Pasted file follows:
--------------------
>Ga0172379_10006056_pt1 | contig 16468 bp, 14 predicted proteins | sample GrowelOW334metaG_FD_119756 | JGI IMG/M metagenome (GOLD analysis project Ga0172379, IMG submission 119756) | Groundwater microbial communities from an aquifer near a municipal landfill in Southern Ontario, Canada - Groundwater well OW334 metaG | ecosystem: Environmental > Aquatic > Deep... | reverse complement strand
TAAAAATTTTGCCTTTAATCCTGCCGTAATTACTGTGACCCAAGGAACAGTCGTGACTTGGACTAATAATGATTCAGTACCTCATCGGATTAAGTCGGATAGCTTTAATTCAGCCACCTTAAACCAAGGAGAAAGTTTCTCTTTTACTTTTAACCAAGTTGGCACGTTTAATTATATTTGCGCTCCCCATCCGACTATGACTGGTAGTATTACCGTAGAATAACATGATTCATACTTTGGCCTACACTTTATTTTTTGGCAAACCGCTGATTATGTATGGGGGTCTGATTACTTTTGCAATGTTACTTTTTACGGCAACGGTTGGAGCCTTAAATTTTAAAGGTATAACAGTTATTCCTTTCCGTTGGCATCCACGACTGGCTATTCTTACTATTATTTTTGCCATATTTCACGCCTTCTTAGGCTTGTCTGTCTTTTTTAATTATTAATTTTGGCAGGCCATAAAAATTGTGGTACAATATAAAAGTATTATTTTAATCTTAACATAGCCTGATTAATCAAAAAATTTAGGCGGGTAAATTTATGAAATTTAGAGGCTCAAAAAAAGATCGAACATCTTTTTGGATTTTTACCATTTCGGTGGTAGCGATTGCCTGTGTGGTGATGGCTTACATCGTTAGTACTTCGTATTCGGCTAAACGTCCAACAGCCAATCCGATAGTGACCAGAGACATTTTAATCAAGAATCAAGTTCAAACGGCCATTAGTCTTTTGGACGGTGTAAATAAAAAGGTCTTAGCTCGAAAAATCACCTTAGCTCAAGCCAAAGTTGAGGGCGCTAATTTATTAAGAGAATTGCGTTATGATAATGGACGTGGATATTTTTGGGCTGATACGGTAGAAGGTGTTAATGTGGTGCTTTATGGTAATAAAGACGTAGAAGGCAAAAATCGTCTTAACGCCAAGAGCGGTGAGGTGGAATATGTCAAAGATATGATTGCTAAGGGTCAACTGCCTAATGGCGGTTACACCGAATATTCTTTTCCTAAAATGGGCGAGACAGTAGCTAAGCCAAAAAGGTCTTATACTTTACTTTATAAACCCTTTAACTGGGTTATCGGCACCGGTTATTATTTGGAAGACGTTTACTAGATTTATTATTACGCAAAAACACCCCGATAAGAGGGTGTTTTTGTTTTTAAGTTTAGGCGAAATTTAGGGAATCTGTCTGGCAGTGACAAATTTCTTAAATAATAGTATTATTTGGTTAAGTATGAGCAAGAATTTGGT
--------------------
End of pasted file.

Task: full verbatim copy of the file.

>Ga0172379_10006056_pt1 | contig 16468 bp, 14 predicted proteins | sample GrowelOW334metaG_FD_119756 | JGI IMG/M metagenome (GOLD analysis project Ga0172379, IMG submission 119756) | Groundwater microbial communities from an aquifer near a municipal landfill in Southern Ontario, Canada - Groundwater well OW334 metaG | ecosystem: Environmental > Aquatic > Deep... | reverse complement strand
TAAAAATTTTGCCTTTAATCCTGCCGTAATTACTGTGACCCAAGGAACAGTCGTGACTTGGACTAATAATGATTCAGTACCTCATCGGATTAAGTCGGATAGCTTTAATTCAGCCACCTTAAACCAAGGAGAAAGTTTCTCTTTTACTTTTAACCAAGTTGGCACGTTTAATTATATTTGCGCTCCCCATCCGACTATGACTGGTAGTATTACCGTAGAATAACATGATTCATACTTTGGCCTACACTTTATTTTTTGGCAAACCGCTGATTATGTATGGGGGTCTGATTACTTTTGCAATGTTACTTTTTACGGCAACGGTTGGAGCCTTAAATTTTAAAGGTATAACAGTTATTCCTTTCCGTTGGCATCCACGACTGGCTATTCTTACTATTATTTTTGCCATATTTCACGCCTTCTTAGGCTTGTCTGTCTTTTTTAATTATTAATTTTGGCAGGCCATAAAAATTGTGGTACAATATAAAAGTATTATTTTAATCTTAACATAGCCTGATTAATCAAAAAATTTAGGCGGGTAAATTTATGAAATTTAGAGGCTCAAAAAAAGATCGAACATCTTTTTGGATTTTTACCATTTCGGTGGTAGCGATTGCCTGTGTGGTGATGGCTTACATCGTTAGTACTTCGTATTCGGCTAAACGTCCAACAGCCAATCCGATAGTGACCAGAGACATTTTAATCAAGAATCAAGTTCAAACGGCCATTAGTCTTTTGGACGGTGTAAATAAAAAGGTCTTAGCTCGAAAAATCACCTTAGCTCAAGCCAAAGTTGAGGGCGCTAATTTATTAAGAGAATTGCGTTATGATAATGGACGTGGATATTTTTGGGCTGATACGGTAGAAGGTGTTAATGTGGTGCTTTATGGTAATAAAGACGTAGAAGGCAAAAATCGTCTTAACGCCAAGAGCGGTGAGGTGGAATATGTCAAAGATATGATTGCTAAGGGTCAACTGCCTAATGGCGGTTACACCGAATATTCTTTTCCTAAAATGGGCGAGACAGTAGCTAAGCCAAAAAGGTCTTATACTTTACTTTATAAACCCTTTAACTGGGTTATCGGCACCGGTTATTATTTGGAAGACGTTTACTAGATTTATTATTACGCAAAAACACCCCGATAAGAGGGTGTTTTTGTTTTTAAGTTTAGGCGAAATTTAGGGAATCTGTCTGGCAGTGACAAATTTCTTAAATAATAGTATTATTTGGTTAAGTATGAGCAAGAATTTGGT